By James Brooks
Alaska Beacon 

Dunleavy ahead of Walker in fundraising in final weeks before primary

 


Incumbent Gov. Mike Dunleavy has raised more money than any other candidate in this year’s Alaska governor’s race over the past five months and is heading toward the Aug. 16 primary election with more cash in his campaign war chest than his challengers.

Dunleavy, a Republican, reported raising $925,380 between Feb. 2 and July 15, according to new filings with the Alaska Public Offices Commission, and reported having $768,263 in cash on hand as of July 15, after expenses and debts.

Former Gov. Bill Walker, challenging Dunleavy as an independent, raised $831,896 between Feb. 2 and July 15, the second-most among the 10 candidates running for governor this year. His campaign reported having $751,299 in cash on hand.

Democratic candidate Les Gara reported raising $575,410, with $655,876 ready to spend.

The total of the top three candidates for governor is $2.33 million over the past five months.

All three men are seeking to be among the top four finishers in the upcoming primary. There are 10 candidates for governor this year, and the four who receive the most votes will advance to the November general election.

Voters will be asked to pick one candidate in August and then will rank the four finalists in order of preference in November.

Charlie Pierce, the Kenai Peninsula Borough mayor running for governor as a Republican, reported raising $64,193, while Christopher Kurka, a Republican state legislator from Wasilla, reported raising $12,423. No other candidate reported raising more than $3,000.

Campaign contributions are an indicator of a candidate’s support, but they are not directly correlated with victory. In 2020, independent U.S. Senate candidate Al Gross raised more money than incumbent Republican Sen. Dan Sullivan but lost the general election by more than 12 percentage points.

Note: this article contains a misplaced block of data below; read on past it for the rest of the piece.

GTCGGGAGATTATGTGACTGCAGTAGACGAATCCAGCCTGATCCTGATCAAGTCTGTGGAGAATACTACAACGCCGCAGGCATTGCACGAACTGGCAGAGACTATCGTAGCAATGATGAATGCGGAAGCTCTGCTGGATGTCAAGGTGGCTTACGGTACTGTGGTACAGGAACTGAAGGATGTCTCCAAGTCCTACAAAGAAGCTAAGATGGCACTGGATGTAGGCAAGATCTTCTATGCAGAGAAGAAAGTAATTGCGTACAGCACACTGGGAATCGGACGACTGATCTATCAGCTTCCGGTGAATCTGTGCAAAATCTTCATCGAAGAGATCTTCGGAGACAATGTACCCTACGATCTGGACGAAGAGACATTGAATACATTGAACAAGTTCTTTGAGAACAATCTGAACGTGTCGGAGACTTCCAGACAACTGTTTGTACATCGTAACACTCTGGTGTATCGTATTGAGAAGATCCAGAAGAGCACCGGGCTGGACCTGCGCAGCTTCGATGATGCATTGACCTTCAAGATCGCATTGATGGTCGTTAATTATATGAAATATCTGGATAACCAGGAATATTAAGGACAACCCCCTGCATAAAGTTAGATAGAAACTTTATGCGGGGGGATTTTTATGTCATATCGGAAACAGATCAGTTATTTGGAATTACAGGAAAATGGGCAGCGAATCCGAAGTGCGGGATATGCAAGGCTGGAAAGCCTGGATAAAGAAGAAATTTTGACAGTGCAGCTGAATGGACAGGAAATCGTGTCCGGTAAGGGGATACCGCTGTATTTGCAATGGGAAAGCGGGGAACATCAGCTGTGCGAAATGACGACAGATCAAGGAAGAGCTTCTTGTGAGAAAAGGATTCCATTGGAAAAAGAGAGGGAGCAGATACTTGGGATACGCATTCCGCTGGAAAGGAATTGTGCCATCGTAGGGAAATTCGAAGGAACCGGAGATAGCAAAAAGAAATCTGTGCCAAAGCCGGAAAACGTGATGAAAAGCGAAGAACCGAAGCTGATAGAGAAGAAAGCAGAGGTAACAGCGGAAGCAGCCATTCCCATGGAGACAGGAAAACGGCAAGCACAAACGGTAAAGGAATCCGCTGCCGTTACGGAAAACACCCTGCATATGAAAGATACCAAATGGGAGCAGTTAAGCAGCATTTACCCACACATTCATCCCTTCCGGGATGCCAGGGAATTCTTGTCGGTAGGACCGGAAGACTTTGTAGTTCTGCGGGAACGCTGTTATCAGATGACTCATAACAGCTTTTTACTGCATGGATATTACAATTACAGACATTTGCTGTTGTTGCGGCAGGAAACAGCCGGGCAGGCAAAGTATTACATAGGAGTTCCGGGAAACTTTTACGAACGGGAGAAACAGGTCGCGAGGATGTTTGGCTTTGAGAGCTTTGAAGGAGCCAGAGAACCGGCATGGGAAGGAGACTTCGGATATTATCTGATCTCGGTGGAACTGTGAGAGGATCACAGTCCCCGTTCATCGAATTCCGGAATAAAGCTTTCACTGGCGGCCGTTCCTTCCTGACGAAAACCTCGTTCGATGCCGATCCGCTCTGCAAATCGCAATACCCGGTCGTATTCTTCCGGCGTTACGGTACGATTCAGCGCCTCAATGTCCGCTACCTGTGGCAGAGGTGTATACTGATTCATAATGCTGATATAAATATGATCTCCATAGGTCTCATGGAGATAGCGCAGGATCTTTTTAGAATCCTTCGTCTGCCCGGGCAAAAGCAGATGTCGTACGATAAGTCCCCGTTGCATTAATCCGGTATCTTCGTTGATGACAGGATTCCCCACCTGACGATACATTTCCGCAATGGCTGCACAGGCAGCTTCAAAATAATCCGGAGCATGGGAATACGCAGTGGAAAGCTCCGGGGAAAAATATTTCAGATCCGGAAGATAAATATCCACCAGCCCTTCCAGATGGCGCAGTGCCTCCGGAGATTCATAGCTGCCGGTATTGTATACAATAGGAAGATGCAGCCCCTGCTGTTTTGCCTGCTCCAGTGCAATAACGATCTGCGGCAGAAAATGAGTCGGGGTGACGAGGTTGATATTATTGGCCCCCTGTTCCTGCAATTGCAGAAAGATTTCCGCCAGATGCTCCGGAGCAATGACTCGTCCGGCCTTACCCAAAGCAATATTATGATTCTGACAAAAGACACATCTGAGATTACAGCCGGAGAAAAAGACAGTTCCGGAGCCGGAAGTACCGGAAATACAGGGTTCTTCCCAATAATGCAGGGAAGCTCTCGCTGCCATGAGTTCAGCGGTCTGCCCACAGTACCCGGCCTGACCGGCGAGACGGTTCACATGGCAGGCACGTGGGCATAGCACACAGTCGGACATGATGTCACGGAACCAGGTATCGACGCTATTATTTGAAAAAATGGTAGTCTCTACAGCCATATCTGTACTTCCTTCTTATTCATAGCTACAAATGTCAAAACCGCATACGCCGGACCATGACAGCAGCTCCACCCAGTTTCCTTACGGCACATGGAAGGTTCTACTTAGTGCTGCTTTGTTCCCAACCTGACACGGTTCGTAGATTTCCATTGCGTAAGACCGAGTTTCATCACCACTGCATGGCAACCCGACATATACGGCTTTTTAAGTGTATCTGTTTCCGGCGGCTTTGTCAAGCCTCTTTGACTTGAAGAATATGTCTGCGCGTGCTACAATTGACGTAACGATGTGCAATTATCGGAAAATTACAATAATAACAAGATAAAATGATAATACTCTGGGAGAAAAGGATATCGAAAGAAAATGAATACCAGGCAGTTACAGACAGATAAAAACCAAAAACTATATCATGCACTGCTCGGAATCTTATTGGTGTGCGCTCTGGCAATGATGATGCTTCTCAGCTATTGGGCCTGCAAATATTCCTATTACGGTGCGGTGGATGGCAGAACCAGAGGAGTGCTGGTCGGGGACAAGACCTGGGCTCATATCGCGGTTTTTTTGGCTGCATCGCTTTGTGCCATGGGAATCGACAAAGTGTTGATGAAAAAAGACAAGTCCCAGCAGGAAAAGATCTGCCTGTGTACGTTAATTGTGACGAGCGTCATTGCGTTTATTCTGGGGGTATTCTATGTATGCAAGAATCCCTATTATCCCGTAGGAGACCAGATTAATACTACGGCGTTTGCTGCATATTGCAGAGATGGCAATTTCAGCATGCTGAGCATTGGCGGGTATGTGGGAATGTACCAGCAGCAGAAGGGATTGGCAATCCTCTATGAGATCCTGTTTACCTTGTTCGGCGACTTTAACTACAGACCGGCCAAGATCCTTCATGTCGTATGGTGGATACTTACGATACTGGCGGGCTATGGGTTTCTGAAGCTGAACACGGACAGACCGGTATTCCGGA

APOC records show Gara had the most individual contributions and the most from within Alaska, followed by Dunleavy and Walker, in order.

All three of the biggest candidates benefited from the elimination of Alaska’s limits on political donations. The limit had been $500 per donor, until a federal court last year struck down the cap as unconstitutional.

Gara’s campaign received $16,500 from Robin Brena, the Anchorage attorney who brought the lawsuit that erased Alaska’s donation limits. Brena also gave $25,000 to Walker’s campaign. Brena and Walker are partners in the same law firm.

Dunleavy received $200,000 from his brother Francis and $100,000 from Bob Penney. Both were major backers of Dunleavy’s 2018 run for governor. He also received $100,000 from Minnesota real estate developer Armand Brachman, a personal friend of the governor.

Walker received three $100,000 donations from contributors outside Alaska: Jason Carroll, of Hudson River Trading, in New York City; Kathy Murdoch, of New York City; and Greg Orman, a former politician in Kansas. Orman unsuccessfully ran for U.S. Senate and governor in Kansas as an independent.

In the 2018 Alaska governor’s race, third-party groups spent millions of dollars. Campaign finance disclosures between Feb. 2 and July 15 do not show large donations or spending by third-party groups in this year’s race.

The Republican Governors Association previously donated $3 million to support Dunleavy’s re-election campaign, but that money has not yet been spent.

The AlaskaBeacon.com is a donor-funded independent news organization in Alaska.

 

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